No later mention of the manor as a whole seems to survive in public records. Dr. Meriton, Dean of York, was seised at his death in 1624 of property in Castle Leavington which descended to his eldest son George (fn. 112) and was held by him as one-quarter of the manor in 1642. (fn. 113) From the descendants of the dean's younger son Thomas this came to the Pennymans of Ormesby and was sold by Sir James Pennyman to Mr. Robert Caris in 1802. (fn. 114)
Other lands here, sold in 1633 by John Garforth and his wife Alice to Roger Beckwith, (fn. 115) passed at his death in 1634 to his younger sons Matthew and William, (fn. 116) who held them in 1662, as did Matthew with his elder son John thirteen years later. (fn. 117) William Beckwith, grandson of Matthew's younger son William, (fn. 118) owned a considerable estate in Castle Leavington in 1808. (fn. 119) The manorial rights are now in abeyance, but Mr. Henry John Beckwith still owns an estate here. (fn. 120)
The history of another quarter of the manor settled in 1646 by Jeremiah Elwes on Lionel Robinson (fn. 121) cannot be traced further, and it is said that all manorial rights fell into disuse long before the 19th century. (fn. 122)
One capital messuage belonged to the manor of Castle Leavington in the 13th and 14th centuries, (fn. 123) and in the 17th there were two in the occupation of the Meritons and Beckwiths respectively. (fn. 124) The two water-mills of 1281 (fn. 125) had been succeeded before 1349 by a water-mill and a fulling-mill, (fn. 126) and in the 16th century a water-mill, in the 17th a water-mill and a dovecot, were appurtenances of the manor. (fn. 127) Free warren granted to Nicholas de Meynell in 1285 was renewed to John de Meynell in 1312. (fn. 128)
At PICTON (Pyketon, xiv cent.) in 1279 a quarter of a knight's fee and 1½ carucates were held of the heirs of Peter de Brus. (fn. 129) In the partition of his lands Picton was included in the share of his sister Lucy wife of Marmaduke de Thweng, and was held of her granddaughter and heir Lucy from 1316 (fn. 130) until 1346, when with her husband Bartholomew de Fanacourt she settled this and other fees on John Darcy, her granddaughter's husband. (fn. 131) The rights of his grandson John Darcy, overlord in 1411, (fn. 132) descended through his son Philip to Philip's daughter and co-heir Margery wife of Sir John Conyers, (fn. 133) and belonged in 1540 and 1549 to their great-great-grandson of the same name. (fn. 134)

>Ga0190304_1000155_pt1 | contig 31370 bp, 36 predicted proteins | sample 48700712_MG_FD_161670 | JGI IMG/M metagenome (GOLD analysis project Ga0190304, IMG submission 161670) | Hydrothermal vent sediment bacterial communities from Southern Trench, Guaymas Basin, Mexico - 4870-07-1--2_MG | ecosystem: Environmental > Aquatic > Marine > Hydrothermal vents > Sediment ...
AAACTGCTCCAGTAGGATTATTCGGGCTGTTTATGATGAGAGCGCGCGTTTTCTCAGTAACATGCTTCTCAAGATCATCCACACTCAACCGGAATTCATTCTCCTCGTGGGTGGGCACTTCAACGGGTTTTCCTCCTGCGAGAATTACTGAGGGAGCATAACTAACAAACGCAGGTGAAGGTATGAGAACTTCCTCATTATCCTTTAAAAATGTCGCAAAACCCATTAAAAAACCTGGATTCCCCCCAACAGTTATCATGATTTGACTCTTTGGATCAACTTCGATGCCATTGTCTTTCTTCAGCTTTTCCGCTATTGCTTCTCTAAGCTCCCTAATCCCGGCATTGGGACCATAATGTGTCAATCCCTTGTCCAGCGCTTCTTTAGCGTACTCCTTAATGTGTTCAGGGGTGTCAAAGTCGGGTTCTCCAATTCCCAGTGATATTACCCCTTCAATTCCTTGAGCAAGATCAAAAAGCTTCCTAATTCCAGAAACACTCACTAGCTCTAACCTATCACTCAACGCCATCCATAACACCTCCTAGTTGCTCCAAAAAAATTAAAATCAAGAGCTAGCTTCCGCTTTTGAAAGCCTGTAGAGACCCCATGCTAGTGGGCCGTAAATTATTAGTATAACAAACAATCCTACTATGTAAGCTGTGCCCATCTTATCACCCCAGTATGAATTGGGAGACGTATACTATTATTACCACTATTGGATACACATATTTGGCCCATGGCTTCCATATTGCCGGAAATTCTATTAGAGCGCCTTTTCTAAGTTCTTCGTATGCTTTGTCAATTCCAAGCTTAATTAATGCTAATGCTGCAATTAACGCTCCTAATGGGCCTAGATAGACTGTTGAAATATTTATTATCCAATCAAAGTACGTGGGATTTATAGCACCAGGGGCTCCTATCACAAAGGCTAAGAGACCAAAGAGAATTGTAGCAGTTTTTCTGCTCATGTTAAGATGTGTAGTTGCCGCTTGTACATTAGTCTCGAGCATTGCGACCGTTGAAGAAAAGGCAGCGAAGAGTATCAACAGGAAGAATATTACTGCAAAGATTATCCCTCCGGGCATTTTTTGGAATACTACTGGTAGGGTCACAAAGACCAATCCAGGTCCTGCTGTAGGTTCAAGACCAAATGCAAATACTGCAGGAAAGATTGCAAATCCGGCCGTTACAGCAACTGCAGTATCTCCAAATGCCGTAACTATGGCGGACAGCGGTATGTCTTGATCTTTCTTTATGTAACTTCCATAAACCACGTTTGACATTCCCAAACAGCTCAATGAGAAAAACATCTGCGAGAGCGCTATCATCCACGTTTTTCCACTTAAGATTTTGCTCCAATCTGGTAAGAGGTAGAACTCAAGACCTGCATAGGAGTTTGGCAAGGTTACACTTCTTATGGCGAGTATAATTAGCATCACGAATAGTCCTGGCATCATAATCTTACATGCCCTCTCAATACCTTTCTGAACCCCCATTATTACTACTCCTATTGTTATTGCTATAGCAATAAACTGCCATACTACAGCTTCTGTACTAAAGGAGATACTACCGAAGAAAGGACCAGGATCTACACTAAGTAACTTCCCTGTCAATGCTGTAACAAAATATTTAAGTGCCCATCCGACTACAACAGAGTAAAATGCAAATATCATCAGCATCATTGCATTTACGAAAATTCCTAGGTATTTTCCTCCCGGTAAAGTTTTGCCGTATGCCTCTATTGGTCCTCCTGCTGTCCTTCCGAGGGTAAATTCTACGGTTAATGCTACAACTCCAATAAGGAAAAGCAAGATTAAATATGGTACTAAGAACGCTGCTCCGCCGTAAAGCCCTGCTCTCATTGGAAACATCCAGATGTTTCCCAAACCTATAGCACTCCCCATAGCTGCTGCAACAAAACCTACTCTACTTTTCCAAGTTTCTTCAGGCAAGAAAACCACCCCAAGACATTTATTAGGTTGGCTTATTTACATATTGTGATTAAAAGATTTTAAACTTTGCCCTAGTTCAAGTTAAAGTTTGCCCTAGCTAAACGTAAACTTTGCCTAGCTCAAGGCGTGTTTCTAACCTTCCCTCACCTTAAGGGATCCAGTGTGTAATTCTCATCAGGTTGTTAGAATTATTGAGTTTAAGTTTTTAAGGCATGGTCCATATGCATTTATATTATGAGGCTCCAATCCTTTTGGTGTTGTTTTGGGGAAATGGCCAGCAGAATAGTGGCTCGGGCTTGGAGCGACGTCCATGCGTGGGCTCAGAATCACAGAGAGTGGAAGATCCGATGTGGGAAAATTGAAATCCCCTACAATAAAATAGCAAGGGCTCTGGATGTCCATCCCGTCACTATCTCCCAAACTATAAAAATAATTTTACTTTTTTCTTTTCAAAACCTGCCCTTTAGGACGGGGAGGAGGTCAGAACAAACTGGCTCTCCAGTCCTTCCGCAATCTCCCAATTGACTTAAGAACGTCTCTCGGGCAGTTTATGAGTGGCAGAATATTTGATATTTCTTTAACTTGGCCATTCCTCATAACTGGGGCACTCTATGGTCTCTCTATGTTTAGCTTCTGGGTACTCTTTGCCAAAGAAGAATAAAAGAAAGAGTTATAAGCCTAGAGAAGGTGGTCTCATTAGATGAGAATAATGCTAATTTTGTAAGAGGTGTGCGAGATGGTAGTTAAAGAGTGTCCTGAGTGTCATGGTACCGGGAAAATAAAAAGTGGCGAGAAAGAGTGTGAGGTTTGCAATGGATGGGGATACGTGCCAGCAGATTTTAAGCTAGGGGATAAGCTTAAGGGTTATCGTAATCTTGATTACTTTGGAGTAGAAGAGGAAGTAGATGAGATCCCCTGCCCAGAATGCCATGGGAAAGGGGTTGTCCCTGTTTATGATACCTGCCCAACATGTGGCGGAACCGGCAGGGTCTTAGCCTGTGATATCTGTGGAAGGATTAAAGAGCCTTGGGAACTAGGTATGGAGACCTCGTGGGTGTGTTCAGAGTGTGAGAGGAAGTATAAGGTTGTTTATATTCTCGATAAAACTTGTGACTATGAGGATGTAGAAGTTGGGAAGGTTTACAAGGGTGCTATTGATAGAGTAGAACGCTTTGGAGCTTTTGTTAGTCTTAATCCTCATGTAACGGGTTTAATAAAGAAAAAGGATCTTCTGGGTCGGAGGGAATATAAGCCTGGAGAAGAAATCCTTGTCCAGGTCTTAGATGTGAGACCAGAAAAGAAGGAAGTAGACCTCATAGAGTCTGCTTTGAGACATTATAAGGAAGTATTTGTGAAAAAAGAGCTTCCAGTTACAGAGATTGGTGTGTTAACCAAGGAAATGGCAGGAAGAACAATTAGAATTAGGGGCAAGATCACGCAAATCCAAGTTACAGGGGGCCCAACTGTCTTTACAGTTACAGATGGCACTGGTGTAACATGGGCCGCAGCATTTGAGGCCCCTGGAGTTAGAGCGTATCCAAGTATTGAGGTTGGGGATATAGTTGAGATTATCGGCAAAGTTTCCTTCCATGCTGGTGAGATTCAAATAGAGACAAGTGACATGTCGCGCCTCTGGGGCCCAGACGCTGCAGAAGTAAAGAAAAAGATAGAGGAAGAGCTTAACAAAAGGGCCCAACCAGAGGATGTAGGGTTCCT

William and Geoffrey de Picton, sub-tenants in 1279 (fn. 135) and 1285 (fn. 136) respectively, were represented by an unnamed heir in 1303, (fn. 137) possibly the Margaret whose husband John Judy was lord of Picton in 1334. (fn. 138) Their successors seem to have been known by the territorial name. John de Picton was holding the fee in 1342 and Laurence de Picton in 1362, when he granted his lands here to John Gower of Sexhow and Thomas Ellerbeck. (fn. 139) John Gower, who entered into possession of the manor of Picton in 1364, (fn. 140) was succeeded by his son of the same name, whose widow Joan surrendered her rights here to their son and heir Nicholas in 1391. (fn. 141) In 1417 Nicholas was succeeded by his son John, (fn. 142) whose son and heir, another John Gower, received a grant of the manor from his grandmother Joan Gower of Hett in 1454. (fn. 143) He was probably the ancestor of Thomas Gower, who was seised of Picton Manor at his death in or about 1549, when his heir was his grandson Thomas, (fn. 144) who seventeen years later sold Picton to Robert Pursglove. (fn. 145) In the autumn of 1593 Robert sold the reversion of a moiety of the demesne lands in Picton to Roger Chapman (fn. 146); Robert died in the following January and Roger in September 1596, when he was declared to have been seised of the manor or capital messuage of Picton with all demesne lands there. (fn. 147) Some rights, possibly over the moiety unaccounted for in the inquiry held after Robert Pursglove's death, remained with his son and heir Robert until 1600, (fn. 148) but the manor itself descended through Roger Chapman's son John (fn. 149) to another Roger Chapman, who sold it to Edward Pepys of the Middle Temple, William Turner and Nicholas Johnson, citizens and woollen drapers of London, in 1652, (fn. 150) the bargain being completed in 1657. (fn. 151) Public records preserve no later notice of Picton as a manor, and in 1808 the lands were said to be in the hands of various freeholders. (fn. 152)